- Frame #14: The hands are still close to the body and yet to extend forward. The legs start to draw-up faster. The late initiation of kick preparation suggests that this swimmer's hands and arms have "waited" under the body, and markedly increased frontal/form resistance.
- Frame #15: The hands finally begin to be thrust forward. Both the knees and hips flex to assist the legs to prepare to kick.
- Frame #16: As the hands accelerate forward the head and shoulders begin to be "driven" down and forward. As a reaction to that downward movement the hips rise. At this stage of kick preparation the feet already start to turn out. Eversion of the feet and dorsi-flexion of ankles do not wait until the legs are fully compressed.
- Frame #17: The velocity of the kick-preparation movement continues to increase. The feet are almost in position to kick effectively. The hands continue to be thrust forward in a controlled manner while the head and shoulders continue to be lowered. These two movements occur in concert, the rapidity of the forward hand thrust being dictated by the velocity of the head and shoulder lowering. It should be noted that the forearms and hands are quite streamlined ("flat") and that it is the upper arms that are controlling the stretch forward.
- Frame #18: Forward arm extension begins to slow. The legs are fully "compressed" and the feet are fully turned out, probably assisted by pressure beginning to be exerted on them as the kick is initiated. No part of the swimmer's kick will occur without the feet, ankles, and lower leg areas being promoted as the propulsive surfaces. The head still has not been lowered fully. Good streamline from the hips to the hands is clearly visible.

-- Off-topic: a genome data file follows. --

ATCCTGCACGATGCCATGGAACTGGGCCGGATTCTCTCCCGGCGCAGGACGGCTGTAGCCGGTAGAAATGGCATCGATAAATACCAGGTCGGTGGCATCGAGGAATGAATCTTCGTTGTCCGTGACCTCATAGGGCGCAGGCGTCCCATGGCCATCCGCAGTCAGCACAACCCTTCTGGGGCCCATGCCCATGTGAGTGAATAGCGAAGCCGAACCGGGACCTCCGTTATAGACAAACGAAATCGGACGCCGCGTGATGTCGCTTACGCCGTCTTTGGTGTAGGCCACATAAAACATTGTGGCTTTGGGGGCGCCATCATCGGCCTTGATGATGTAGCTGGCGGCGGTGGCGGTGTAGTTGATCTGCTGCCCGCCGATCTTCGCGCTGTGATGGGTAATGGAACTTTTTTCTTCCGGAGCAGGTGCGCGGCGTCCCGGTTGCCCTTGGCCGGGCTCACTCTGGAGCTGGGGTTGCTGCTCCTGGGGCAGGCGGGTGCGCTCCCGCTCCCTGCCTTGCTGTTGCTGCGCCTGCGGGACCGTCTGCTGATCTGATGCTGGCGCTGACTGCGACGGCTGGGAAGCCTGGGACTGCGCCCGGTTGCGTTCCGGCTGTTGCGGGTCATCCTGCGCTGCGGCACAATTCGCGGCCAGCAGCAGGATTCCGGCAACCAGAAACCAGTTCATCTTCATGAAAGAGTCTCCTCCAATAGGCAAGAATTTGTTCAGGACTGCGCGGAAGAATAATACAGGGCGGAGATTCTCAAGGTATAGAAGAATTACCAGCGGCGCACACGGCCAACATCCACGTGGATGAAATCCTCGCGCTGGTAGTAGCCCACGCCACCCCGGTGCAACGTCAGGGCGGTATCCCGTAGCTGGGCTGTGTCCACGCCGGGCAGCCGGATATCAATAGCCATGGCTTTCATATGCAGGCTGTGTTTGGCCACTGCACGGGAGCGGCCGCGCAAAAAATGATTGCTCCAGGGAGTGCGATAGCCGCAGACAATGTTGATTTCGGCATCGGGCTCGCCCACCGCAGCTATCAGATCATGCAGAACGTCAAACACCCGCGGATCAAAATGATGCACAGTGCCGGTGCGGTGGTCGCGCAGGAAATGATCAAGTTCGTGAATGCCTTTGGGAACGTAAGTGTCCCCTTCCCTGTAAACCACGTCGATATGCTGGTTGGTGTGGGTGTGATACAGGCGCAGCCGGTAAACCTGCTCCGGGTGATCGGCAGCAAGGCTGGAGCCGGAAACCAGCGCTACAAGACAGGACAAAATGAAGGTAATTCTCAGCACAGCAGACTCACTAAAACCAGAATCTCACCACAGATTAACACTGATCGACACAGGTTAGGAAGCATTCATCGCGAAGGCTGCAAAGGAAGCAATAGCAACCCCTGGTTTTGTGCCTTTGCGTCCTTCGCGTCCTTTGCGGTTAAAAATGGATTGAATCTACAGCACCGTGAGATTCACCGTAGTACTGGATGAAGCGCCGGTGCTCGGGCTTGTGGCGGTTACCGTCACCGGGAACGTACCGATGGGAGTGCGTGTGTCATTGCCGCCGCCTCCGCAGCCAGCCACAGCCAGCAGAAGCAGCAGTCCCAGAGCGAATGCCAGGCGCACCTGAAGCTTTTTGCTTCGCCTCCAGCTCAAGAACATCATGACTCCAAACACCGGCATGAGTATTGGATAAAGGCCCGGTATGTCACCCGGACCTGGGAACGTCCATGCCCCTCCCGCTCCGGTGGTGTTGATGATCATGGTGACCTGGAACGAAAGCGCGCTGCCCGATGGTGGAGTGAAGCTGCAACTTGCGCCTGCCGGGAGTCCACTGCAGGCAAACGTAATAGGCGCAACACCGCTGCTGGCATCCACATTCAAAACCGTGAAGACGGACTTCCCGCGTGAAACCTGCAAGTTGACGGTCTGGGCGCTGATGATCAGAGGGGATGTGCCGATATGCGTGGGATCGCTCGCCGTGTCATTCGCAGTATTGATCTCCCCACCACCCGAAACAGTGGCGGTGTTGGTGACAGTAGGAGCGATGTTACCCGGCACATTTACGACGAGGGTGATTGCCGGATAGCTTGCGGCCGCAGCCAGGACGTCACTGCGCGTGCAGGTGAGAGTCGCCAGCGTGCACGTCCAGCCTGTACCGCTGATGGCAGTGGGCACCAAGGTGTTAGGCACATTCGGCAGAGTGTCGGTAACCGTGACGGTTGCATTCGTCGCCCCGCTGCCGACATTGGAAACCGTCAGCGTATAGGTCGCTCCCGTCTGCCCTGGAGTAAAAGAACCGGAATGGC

- Frame #19: The kick accelerates and the feet are turned out even more due to pressure developed on them. This frame clearly shows the lower legs, ankles, and interiors of the feet are the kicking surfaces used in leg propulsion. The knees are wide to facilitate this position. The arms are almost straight, the elbows finally being extended forward.
- Frame #20: The direct wide kick is clearly visible. The head is now fully down and good streamline is exhibited.
- Frame #21: The stroking cycle is repeated.
Penny Heynes appears to have a fully utilized and direct kick. It certainly does not support the concepts of circularity or a "whip kick." The total outward rotation of the feet during the propulsive phase of the kick is outstanding. Her excellent streamlining has common characteristics with those displayed by Kristy Kowal, particularly the hyperextension of the back.
However, the long dalliance of the hands and arms under the body as they wait for the legs to be positioned preparatory to kicking could be detrimental. It would be interesting to see what affects on Penny Heynes' swimming velocity would occur if her kick preparation occurred earlier (to shorten the inertial lag of the arms between their sweep and recovery).
An interesting feature of this stroke is that the arms do not appear to make any obvious major contribution to propulsion. The magnificent kick might be the significant source of propulsion.